Actually, a castle nut is used when the bolt does not need to be super tight. Not sure of torque specs on that bolt, but I am guessing very low. Tighten, then back off till the cotter pin goes into slots in castle nut. By design, they are not meant to be very tight. the cotter pin acts as a nut keeper if you will. Same as we commenly use in many aviation applications btw.
Thanks everyone. The nut is turning, so I am unable to tighten the castle nut unless I use lockjaws on the stud under the boot, which I did. It still turns though.
Sorry for the pic, I was on the cell phone and didn't see how the pic turned out.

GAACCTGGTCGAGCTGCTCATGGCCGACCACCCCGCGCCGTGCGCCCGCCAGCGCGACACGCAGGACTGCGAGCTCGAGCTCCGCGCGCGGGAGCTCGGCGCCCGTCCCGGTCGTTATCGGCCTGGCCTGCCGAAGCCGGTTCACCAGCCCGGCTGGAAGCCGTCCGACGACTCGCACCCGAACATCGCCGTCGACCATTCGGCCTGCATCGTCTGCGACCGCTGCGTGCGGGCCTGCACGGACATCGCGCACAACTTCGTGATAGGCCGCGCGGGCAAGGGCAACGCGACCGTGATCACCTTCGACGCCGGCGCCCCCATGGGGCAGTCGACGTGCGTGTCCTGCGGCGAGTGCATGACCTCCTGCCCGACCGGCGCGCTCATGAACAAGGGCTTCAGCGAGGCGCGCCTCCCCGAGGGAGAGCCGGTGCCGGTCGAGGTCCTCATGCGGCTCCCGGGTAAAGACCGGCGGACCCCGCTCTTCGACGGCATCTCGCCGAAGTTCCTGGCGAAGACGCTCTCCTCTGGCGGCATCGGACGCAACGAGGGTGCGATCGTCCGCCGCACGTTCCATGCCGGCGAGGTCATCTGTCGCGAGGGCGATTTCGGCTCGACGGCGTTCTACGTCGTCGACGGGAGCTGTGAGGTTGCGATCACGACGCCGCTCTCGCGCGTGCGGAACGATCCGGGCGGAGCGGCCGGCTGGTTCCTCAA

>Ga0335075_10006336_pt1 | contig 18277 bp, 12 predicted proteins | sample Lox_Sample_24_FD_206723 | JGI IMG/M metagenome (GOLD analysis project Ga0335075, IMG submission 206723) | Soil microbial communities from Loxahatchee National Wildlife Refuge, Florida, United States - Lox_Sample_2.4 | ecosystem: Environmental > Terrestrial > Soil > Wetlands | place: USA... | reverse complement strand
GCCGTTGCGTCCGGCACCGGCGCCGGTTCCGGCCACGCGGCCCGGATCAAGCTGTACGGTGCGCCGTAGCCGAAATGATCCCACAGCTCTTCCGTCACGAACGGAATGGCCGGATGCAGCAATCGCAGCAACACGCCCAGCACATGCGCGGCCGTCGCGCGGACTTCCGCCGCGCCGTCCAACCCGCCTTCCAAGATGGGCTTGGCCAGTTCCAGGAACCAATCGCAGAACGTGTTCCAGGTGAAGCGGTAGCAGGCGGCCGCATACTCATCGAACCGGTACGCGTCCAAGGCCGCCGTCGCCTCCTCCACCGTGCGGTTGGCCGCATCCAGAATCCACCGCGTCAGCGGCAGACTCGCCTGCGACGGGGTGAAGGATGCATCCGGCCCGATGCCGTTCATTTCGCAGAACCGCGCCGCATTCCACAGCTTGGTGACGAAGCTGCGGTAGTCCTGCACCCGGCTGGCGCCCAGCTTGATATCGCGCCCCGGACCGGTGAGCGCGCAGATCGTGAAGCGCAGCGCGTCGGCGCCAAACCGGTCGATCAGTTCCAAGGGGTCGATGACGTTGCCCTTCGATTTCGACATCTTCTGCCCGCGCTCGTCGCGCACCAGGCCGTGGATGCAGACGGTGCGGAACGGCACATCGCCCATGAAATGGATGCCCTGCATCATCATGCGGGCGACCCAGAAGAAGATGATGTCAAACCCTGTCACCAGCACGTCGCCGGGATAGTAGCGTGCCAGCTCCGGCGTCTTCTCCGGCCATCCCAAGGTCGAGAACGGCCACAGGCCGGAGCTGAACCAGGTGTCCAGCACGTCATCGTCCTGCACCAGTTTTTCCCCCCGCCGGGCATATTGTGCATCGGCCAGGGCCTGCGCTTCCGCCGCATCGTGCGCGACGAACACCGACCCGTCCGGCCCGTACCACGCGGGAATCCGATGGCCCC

no.interesting idea (i wish i could claim credit but it was my buddy who thought of it): Possible reason that bolt turns with the castle nut is because the socket has been worn down and allows it to move freely. I'm going to get in touch with the manufacturer and see if i can order a replacement.
There is one more. It was driven with the castle nut loose and the pin wallowed out the tapered hole. That will let the castle nut bottom out on the threads where they meet the pin and not tighten up any further.Only two reasons I can think of where the castle nut will turn the shaft: #1-The threads are boogered up on the nut or the shaft, or #2- the tapered part of the balljoint is not fully seated into the matching taper on the arm.